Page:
MB131174 wrote:Actually in February Chase stated they were switching to chip & PIN by the end of the year. Granted, things like this get pushed back all the time, so I'm not surprised it's been delayed. My guess (totally random guess) would be sometimes early 2015 they'll launch the PIN cards.
Actually - I eventually see signature being the version that goes away eventually. Most, not all, but most of the western world that has adopted EMV has gone the PIN route. Any true chip & PIN card will ALWAYS ask for a PIN. My Diners Club (or, as I call it, my MasterCard Diners Club issued by Harris Bank which is a subsidiary of Bank of Montreal) is a true chip & PIN and I even have to enter the PIN for the smallest of transactions when using the chip. In October I was driving on the A7 in the Netherlands at night and had to get gas at one of the unattended gas stations. Had I not had my Diners Club card, I'd have been screwed. Places like that (as well as train ticket kiosks, etc) require a PIN card. Signature will absolutely not work in many kiosks abroad. They're not going to change their entire national programme for the sake of tourists. We need to get on the PIN bandwagon, IMO, more so than we are now.
The reason why I think the US will likely not go PIN any time soon is because it's actually less expensive to force everyone else to change:Effective 1 July 2015 - all online-capable, chip-enabled unattended terminals must support the processing of transactions without a CVM
Since all Visa cards have to have "no CVM" on the card, CSP should in theory be supported at almost all terminals by then. Of course, there are a few exemptions such as offline-only terminals (also becoming rarer) and those who haven't gotten software, etc. updates needed to support the new requirement in time.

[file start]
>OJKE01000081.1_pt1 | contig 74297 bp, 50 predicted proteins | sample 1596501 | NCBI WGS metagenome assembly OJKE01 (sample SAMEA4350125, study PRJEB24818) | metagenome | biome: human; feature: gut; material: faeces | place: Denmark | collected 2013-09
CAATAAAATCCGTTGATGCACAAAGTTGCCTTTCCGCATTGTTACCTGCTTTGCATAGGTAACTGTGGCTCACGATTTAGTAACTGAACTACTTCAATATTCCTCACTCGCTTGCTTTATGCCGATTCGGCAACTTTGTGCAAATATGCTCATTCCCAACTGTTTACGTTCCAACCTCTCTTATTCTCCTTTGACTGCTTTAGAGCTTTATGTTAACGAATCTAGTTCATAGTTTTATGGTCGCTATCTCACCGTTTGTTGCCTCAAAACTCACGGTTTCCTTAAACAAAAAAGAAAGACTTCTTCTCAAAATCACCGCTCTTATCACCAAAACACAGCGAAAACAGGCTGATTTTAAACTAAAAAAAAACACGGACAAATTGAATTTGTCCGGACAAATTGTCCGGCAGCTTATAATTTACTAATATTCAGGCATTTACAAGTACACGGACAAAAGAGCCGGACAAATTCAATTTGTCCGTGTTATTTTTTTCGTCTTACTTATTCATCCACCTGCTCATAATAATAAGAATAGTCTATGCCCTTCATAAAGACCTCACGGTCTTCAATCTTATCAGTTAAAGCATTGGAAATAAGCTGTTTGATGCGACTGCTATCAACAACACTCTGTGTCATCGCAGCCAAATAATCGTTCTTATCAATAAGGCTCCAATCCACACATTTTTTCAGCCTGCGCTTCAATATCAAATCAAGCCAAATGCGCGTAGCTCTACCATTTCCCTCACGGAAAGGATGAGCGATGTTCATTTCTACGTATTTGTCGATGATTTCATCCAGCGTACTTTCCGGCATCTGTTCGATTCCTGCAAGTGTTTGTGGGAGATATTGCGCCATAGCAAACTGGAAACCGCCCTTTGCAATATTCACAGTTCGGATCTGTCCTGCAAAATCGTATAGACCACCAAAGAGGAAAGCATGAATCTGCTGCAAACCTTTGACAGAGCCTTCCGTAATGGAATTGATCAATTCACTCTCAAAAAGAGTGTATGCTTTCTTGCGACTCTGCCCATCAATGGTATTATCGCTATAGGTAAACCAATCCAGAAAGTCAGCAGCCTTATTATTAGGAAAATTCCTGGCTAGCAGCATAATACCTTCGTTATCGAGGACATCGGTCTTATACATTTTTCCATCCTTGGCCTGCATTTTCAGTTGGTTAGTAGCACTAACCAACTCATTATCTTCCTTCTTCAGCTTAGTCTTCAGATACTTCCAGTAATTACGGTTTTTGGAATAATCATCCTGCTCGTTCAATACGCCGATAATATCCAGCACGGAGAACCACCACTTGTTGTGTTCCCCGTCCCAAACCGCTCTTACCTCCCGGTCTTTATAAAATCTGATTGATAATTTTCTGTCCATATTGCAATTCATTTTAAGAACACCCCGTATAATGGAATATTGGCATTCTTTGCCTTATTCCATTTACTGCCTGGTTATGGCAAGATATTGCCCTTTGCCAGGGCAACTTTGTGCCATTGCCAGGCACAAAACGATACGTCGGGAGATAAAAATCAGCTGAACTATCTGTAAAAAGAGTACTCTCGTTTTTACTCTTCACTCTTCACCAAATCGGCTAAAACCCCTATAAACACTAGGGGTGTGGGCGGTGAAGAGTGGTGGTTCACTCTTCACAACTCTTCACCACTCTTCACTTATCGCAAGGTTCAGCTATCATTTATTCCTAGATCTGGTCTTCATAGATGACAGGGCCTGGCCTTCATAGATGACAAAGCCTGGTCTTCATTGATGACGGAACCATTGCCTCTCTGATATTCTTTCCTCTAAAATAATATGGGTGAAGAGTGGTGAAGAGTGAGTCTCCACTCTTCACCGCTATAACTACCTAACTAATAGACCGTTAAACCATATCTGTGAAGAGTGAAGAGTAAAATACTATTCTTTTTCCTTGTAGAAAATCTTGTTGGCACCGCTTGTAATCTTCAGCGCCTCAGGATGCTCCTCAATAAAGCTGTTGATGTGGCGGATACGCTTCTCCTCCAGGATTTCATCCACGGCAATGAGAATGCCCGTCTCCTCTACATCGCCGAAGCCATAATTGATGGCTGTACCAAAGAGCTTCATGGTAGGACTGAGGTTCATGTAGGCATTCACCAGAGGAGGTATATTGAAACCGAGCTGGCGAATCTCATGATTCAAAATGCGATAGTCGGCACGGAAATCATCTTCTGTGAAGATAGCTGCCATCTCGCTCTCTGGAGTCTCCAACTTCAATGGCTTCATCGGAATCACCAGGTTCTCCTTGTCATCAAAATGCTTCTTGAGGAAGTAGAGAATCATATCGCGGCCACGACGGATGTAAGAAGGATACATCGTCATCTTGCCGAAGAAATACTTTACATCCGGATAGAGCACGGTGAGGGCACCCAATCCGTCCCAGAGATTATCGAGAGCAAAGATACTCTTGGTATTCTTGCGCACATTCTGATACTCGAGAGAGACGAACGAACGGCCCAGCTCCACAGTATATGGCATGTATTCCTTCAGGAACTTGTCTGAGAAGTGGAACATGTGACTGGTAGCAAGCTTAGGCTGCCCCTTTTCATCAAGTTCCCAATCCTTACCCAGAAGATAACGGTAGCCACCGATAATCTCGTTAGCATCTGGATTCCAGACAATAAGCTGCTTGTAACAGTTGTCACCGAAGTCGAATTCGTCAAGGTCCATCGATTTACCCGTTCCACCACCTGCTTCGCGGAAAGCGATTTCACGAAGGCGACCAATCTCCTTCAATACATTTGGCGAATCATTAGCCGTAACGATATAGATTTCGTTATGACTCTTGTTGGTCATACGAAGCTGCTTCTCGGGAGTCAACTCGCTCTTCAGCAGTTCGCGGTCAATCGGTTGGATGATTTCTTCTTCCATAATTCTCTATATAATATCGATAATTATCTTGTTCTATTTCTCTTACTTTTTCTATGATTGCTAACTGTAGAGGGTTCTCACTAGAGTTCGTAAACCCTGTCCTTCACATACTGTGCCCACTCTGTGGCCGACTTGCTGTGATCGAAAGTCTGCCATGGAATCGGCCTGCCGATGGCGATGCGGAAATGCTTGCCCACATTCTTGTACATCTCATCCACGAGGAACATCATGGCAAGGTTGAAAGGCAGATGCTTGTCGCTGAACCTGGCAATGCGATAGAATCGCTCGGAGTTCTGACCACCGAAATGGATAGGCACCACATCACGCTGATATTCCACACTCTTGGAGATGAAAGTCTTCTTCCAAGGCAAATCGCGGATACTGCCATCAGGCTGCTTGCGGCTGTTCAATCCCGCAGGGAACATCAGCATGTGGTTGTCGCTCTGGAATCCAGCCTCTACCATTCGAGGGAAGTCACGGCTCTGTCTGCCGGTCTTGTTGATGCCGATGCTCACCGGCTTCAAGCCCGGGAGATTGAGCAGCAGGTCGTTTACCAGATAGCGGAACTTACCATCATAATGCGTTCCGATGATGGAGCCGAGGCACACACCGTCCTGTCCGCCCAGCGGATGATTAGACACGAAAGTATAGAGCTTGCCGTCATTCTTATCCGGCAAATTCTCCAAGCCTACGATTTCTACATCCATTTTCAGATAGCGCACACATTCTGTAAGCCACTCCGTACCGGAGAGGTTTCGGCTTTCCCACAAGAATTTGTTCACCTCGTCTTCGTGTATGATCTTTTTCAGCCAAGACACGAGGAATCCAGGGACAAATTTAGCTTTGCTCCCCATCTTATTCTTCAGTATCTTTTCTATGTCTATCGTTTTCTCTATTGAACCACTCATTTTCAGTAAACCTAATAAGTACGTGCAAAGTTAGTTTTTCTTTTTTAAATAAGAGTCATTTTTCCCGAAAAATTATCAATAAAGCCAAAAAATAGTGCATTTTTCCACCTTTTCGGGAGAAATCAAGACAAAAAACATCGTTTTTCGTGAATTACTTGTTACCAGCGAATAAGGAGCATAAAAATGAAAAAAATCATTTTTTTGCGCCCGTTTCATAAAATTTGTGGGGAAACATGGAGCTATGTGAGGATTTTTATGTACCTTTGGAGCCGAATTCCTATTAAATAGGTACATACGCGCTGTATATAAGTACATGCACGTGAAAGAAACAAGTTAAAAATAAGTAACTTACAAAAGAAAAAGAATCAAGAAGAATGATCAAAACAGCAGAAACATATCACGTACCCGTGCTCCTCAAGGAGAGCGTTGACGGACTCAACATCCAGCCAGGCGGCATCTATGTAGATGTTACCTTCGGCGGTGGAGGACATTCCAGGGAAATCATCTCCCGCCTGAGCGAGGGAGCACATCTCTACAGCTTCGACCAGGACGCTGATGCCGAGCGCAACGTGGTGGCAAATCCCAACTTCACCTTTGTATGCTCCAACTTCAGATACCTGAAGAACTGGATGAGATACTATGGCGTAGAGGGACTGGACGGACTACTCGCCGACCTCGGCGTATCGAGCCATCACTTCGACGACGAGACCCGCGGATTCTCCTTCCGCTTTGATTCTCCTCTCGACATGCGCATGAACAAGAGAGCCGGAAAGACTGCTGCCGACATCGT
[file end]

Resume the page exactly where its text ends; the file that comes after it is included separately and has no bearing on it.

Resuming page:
Also, I too have the DC card and I found that it's actually more of a pain to use in the US at places that actually have working chip readers. Places that already had PIN support before (Walmart, grocery stores, etc.) are no issue--it's the smaller businesses and restaurants where it's more of a hassle. I've even had the DC card refused once because the terminal was behind the counter and there was no way to hand it to me to enter the PIN. And so far it looks like restaurants here aren't bothering with portable terminals like in Europe and elsewhere, so you'd have to be escorted to the back to enter the PIN. If there was some sort of government or Visa/MC mandate to adopt PIN then a lot of places will have to make investments in new terminals again
, or at the very least separate PIN pads. Not something a small business wants to be told so soon after having been forced (on penalty of increased fraud liability) to upgrade the first time.
To be fair, part of this is Visa's fault for not providing more of an incentive to support PIN. But what's done is done. It'll probably be five or so years at least before the subject's even revisited again, and by then we might all be using Apple Pay or Google Wallet instead or something.